People live increasingly complicated lives with a bewildering range of bank accounts, pensions, investments and other assets, and this is making our deaths increasingly complex as well. Life is even more complex for those who are active online, as digital passwords and assets could easily be lost in cyberspace or stolen by ID fraudsters. Unless your loved ones can round up every single saving and investment account, they risk losing tens of thousands of pounds if you die unexpectedly.
“You can’t take it with you when you go” as the old saying goes,” but you can make sure you leave everything in an orderly fashion.
Will MacFarlane, who heads the private wealth team at law firm Royds Withy King, said everyone needs to round up a host of documents, digitalassets and treasured possessions: “This might include your will, a Lasting Power of Attorney (LPA), birth and marriage certificates, prenuptial agreements, property or trust deeds and contracts, as well as passports,insurance policies, share certificates and your property or investment portfolios.”
Increasingly, people need to look after their digital assets as well, such as online passwords for social media, banking, an investment platform and any cryptocurrency accounts.
MacFarlane suggests making records of physical assets as well,including photographs of artwork, antiques, jewellery, cars and collectables,memorabilia and sentimental items: “Should the unimaginable happen, such as a sudden bereavement, fire or a burglary, everyone needs to know their affairs are in order and they can access the information they need.”
Royds Withy King offers its clients an exclusive Life Safe legacy online “vault” but there are other options.
Jenny Pierce, director at Solicitors for the Elderly and partnerat Wards Solicitors in Bristol, suggested keeping a record with your family’s solicitor: “Discuss with your executors, family and friends how you would like the information to be managed then store it safely and confidentially.”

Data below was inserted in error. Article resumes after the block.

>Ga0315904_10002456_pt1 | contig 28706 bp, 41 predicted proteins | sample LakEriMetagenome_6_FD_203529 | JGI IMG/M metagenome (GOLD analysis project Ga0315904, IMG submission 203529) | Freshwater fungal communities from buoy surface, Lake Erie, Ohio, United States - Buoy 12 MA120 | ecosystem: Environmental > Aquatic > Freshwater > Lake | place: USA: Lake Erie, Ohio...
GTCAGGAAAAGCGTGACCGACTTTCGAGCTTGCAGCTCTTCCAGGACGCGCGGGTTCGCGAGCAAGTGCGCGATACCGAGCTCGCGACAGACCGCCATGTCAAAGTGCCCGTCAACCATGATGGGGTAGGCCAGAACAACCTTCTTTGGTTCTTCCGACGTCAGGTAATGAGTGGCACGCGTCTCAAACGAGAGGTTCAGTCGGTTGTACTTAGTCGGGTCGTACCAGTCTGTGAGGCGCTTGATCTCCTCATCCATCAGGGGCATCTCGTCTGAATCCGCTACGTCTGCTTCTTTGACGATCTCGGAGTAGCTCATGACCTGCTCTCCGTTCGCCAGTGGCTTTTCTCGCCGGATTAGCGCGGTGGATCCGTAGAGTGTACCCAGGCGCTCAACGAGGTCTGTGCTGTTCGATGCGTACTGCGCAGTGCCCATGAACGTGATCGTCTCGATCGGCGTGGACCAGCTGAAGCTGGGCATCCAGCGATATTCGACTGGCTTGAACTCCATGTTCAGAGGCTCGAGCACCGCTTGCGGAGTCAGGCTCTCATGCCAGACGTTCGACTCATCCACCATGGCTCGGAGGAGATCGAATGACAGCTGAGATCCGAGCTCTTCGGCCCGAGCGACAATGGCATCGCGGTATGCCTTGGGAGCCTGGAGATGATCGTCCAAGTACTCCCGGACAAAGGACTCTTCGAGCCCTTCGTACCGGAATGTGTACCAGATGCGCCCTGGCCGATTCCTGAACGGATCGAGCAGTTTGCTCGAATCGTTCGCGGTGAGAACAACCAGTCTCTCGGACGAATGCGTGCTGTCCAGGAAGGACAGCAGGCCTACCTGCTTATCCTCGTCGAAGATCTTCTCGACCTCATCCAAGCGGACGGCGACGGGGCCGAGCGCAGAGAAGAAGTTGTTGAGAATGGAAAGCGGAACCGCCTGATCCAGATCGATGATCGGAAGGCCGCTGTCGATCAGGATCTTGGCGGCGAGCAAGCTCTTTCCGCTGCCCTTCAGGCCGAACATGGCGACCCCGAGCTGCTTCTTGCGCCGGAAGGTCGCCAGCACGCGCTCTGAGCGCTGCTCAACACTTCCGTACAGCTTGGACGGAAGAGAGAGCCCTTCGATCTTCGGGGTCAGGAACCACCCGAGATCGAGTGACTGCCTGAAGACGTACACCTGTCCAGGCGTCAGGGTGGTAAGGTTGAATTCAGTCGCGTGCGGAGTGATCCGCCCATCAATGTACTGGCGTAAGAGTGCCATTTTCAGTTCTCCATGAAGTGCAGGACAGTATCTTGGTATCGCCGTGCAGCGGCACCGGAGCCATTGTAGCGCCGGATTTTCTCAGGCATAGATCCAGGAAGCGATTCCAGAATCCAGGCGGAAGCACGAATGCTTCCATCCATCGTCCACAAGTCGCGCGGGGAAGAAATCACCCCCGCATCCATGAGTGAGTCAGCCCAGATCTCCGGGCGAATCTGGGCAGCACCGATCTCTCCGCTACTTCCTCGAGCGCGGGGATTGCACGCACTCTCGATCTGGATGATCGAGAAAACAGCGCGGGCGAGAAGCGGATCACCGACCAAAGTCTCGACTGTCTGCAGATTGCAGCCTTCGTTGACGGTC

Deborah Stone, founder of Mature Thinking.co.uk, which advises companies on products and services for older people, said some banks offer a safe deposit box, although there may be an ongoing charge plus a fee to view its contents.
Putting everything into a safe at home is another option, but this may not protect your valuables from fire or burglars. Stone said you should also consider setting up an online digital will or legacy: “This allows you to manage your online presence and assets in one place, including email accounts,website addresses, usernames and passwords, and other relevant information,such as security questions.”
This way your family can get hold of everything it needs when the time comes. Stone added: “You can also make your last wishes known and evenleave documents, photos and messages for your loved ones.”
Stone said do not include digital passwords in your will as this becomes a public document once you have passed away, which anyone can read:“Just refer to an outside document that contains all the necessary information.”
Also, a digital will may not stand up in court. “Only a Last Will and Testament on paper, signed in ink by appropriate witnesses, will be legally recognised,” said Stone.
Websites such as Google, Facebook and Instagram let you appoint a digital heir. Stone added: “Google’s ‘inactive account manager’ feature lets you pick up to 10 trusted contacts who will be notified if your account goes inactive and will be given access to your data.”
Stone said the big problem with key documents is that you may not need them for years, then suddenly have to get your hands on them: “Tracking down lost documents can waste effort and money, at what is already a stressful time.”